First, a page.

That Jenny Schwartz’s new play Somewhere Fun, like another joyfully-titled play opening just at the cusp of summer, Neil LaBute’s Reasons to Be Happy, fails to live up to the promise of its name is a shame. It begins promisingly enough, with a chance meeting between two old friends — wheelchair-bound Evelyn Armstrong (Kathleen Chalfont) and real estate VP Rosemary Rappaport (Kate Mulgrew) — who catch a glimpse of each other on Madison Avenue on a blustery day.
Though they just nearly miss connecting, we get snippets of memories from each about their associations with each other, told in the playwright’s vividly poetic voice. Schwartz has a sharp wit and a keen knack for whimsical dialogue, and the play’s first few scenes really shine.
Sadly, Schwartz’s dextrous wordplay is both one of the plays strengths (and certain what distinguishes it from the naturalism of many of her contemporaries (LaBute included) and its primary weakness. As Rosemary exchanges banter with her iPhone-coveting client, Cecilia (Mary Shultz), and Evelyn talks with her caretaker, Lolita (the fine Maria Elena Ramirez), we begin, in additional to appreciating the wit of the play’s dialogue, to realize just how homogeneous it all is. Too many characters are too witty too often for any of the wit to really land. What begins as a charmingly whimsical study of connections and near-misses quickly begins to wear on one’s patience. Fleeting references to Gone With the Wind, Peter Pan, The Wizard of Oz, Shakespeare, and other literary works pass by with a shrug. Several characters independently consider the near-homonyms “worrier” and “warrier,” rather banally.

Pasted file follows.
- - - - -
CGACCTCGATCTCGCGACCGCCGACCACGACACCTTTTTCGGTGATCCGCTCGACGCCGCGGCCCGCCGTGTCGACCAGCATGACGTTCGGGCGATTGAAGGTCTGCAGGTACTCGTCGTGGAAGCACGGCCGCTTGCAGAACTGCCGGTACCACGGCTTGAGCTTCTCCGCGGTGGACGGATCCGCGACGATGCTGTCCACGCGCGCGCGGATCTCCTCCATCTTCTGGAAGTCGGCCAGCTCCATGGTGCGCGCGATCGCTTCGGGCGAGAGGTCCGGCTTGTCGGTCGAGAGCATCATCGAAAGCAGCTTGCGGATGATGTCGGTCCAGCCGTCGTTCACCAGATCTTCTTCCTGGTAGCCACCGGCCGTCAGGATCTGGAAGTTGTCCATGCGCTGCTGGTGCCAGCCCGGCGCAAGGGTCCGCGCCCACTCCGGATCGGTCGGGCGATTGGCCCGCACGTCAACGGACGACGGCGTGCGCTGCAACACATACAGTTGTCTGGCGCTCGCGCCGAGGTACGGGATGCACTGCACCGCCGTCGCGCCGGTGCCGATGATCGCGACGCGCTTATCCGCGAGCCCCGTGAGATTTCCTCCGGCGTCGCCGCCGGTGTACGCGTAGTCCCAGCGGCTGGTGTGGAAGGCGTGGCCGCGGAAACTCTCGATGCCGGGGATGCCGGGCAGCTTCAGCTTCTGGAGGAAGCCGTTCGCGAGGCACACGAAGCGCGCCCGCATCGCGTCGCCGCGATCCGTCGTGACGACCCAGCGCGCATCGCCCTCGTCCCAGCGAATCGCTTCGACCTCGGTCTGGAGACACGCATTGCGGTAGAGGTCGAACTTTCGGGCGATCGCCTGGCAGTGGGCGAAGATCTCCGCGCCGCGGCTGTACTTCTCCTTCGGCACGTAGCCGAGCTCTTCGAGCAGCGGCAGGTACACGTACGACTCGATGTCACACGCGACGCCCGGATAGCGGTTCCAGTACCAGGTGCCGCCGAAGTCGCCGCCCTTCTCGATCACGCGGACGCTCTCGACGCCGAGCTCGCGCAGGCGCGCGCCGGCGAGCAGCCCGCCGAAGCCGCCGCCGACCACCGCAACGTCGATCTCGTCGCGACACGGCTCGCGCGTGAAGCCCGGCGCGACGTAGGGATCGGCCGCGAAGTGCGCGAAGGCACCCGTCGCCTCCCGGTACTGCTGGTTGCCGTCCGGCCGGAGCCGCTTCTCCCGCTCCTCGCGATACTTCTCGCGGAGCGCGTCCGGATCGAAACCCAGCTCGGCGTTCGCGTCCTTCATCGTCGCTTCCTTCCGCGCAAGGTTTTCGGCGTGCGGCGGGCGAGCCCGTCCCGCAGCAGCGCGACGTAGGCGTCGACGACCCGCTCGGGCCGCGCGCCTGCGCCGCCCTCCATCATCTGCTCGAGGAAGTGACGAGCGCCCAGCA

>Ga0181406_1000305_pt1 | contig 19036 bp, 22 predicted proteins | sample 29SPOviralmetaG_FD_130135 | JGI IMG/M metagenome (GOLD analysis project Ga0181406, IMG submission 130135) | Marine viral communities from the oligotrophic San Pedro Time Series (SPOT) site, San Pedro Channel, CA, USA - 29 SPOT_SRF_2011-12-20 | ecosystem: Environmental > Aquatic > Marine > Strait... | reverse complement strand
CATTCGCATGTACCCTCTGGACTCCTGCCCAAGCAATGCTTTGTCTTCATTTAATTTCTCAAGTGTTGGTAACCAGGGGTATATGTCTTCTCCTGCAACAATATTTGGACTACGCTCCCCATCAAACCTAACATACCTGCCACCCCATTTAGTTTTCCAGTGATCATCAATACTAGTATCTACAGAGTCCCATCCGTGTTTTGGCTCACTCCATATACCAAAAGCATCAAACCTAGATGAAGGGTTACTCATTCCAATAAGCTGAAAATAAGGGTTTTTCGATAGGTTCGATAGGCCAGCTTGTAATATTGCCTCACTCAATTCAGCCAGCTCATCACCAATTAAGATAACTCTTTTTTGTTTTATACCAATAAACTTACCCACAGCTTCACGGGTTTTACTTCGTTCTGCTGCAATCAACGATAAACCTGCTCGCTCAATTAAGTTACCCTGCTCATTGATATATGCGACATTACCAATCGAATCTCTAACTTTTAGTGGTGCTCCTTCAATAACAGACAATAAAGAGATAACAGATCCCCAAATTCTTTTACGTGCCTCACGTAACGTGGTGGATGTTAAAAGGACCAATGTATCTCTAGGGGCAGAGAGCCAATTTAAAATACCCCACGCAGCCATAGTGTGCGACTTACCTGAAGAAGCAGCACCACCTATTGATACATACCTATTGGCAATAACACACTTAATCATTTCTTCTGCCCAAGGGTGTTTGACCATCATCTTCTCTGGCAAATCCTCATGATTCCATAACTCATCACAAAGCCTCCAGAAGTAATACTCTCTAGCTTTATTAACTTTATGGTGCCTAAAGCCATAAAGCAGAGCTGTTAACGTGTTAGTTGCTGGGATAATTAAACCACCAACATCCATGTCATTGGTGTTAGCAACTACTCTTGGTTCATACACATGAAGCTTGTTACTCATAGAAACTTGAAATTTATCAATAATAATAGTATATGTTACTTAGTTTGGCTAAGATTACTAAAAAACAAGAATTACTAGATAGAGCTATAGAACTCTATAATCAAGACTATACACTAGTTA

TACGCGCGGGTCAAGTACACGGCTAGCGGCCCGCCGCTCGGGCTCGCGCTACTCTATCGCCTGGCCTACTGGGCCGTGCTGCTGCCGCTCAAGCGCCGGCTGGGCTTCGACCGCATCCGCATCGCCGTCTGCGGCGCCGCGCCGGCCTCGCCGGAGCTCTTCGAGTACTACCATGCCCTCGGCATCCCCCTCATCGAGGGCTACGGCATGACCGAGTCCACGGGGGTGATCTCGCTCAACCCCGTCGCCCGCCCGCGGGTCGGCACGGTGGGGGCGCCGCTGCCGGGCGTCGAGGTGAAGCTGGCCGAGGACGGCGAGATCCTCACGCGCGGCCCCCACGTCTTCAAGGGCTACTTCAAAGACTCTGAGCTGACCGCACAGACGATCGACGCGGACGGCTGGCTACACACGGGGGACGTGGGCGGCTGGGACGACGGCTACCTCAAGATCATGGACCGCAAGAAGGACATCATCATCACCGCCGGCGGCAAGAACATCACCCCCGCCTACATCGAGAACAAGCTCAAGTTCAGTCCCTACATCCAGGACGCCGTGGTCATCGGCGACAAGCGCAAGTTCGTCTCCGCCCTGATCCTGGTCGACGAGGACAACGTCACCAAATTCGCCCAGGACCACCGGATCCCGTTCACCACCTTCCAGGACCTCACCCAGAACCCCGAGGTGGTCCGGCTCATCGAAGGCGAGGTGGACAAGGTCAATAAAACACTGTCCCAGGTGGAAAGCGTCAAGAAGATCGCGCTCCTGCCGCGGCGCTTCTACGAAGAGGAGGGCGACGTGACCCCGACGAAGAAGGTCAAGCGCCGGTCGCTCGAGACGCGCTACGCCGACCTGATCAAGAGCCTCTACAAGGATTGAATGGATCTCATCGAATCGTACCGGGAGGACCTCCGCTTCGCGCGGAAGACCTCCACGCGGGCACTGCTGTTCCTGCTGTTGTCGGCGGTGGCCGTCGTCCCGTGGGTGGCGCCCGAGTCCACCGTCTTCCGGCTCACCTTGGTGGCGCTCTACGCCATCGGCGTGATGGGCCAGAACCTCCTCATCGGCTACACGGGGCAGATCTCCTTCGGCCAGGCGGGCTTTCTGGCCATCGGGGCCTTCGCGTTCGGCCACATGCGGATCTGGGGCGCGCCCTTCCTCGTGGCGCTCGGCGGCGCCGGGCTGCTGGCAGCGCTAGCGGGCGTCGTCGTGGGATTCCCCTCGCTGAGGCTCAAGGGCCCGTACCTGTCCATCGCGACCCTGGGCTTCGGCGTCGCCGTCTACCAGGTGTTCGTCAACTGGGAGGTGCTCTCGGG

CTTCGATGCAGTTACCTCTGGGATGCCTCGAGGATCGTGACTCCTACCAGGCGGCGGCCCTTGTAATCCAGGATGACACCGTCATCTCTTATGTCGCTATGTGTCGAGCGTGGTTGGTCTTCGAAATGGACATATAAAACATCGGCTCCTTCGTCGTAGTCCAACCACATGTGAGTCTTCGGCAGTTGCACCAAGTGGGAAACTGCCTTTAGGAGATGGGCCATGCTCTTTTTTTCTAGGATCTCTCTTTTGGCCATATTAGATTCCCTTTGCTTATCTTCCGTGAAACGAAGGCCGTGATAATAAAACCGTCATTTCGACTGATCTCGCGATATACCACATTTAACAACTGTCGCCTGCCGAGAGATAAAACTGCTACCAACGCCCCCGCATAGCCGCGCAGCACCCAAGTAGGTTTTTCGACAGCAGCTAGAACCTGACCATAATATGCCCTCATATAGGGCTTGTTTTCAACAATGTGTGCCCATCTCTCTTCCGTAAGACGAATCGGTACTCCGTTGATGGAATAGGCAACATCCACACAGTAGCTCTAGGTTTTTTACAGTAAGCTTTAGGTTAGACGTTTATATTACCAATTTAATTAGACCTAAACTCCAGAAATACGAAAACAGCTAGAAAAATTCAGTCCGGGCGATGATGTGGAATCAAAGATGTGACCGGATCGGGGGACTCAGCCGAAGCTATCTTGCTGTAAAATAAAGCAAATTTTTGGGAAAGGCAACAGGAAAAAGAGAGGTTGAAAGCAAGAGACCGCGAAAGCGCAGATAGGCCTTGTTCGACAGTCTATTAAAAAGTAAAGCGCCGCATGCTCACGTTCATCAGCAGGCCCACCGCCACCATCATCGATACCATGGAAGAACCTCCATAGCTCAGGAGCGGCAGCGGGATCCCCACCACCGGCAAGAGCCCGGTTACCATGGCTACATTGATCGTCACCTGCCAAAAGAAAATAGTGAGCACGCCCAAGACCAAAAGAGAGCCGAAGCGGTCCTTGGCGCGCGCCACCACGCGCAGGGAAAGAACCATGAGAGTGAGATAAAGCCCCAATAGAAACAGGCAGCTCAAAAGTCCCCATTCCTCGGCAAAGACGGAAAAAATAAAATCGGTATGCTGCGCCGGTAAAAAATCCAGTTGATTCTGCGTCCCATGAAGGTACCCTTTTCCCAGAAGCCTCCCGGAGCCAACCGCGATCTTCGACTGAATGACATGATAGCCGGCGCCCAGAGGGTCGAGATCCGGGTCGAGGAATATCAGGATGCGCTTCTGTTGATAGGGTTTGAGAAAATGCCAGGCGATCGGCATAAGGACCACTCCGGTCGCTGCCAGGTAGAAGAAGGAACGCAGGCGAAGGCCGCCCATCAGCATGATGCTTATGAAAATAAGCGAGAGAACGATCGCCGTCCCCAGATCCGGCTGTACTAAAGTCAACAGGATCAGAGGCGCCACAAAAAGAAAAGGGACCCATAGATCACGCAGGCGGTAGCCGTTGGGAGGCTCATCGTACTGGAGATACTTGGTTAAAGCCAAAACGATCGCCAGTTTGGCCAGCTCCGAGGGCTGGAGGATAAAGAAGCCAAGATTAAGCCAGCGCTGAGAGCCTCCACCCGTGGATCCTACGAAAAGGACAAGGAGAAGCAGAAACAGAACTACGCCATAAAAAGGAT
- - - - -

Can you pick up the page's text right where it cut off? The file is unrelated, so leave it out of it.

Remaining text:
With some exceptions (Ramirez’s Lolita, as well as some of the secondary characters, including a salty police officer, portrayed by Brooke Bloom), the characters’ voices here seem like one unified voice — presumably Schwartz’s — to the detriment of the play as a dramatic whole.
After our protagonists’ introduction, the second of the play’s three acts (yes, three) focuses on Rosemary’s liquification (yes, really) and her son Benjamin’s reaction. By the play’s third act, Evelyn, who’s suffering from cancer, is hospital-bound, surrounded by her loved ones as she nears her conclusion. The scope of Somewhere Fun is both intimate and broad. The set upon entering the theatre invokes Madison Avenue and, curiously since the subject never arises during the play, macaron shop Laduree. Once the setting shifts away from the street, however, Marsha Ginsberg’s curious set keeps the proceedings placed atop her street set, a choice that could have paid off thematically but which doesn’t quite.
Terrific performances from a game cast help to enliven the production even when they’re saddled with the most mind-numbing of Schwartz’s verbal gymnastics. Chalfant, in a role that occasionally echoes her character in Wit, is luminous and dignified, especially as pitted against Mulgrew’s blowsy Rosemary. The aforementioned Ramirez and Shultz, along with the rest of the supporting cast, do their best, but they can’t quite make Somewhere Fun into something fun, just something a little more tolerable.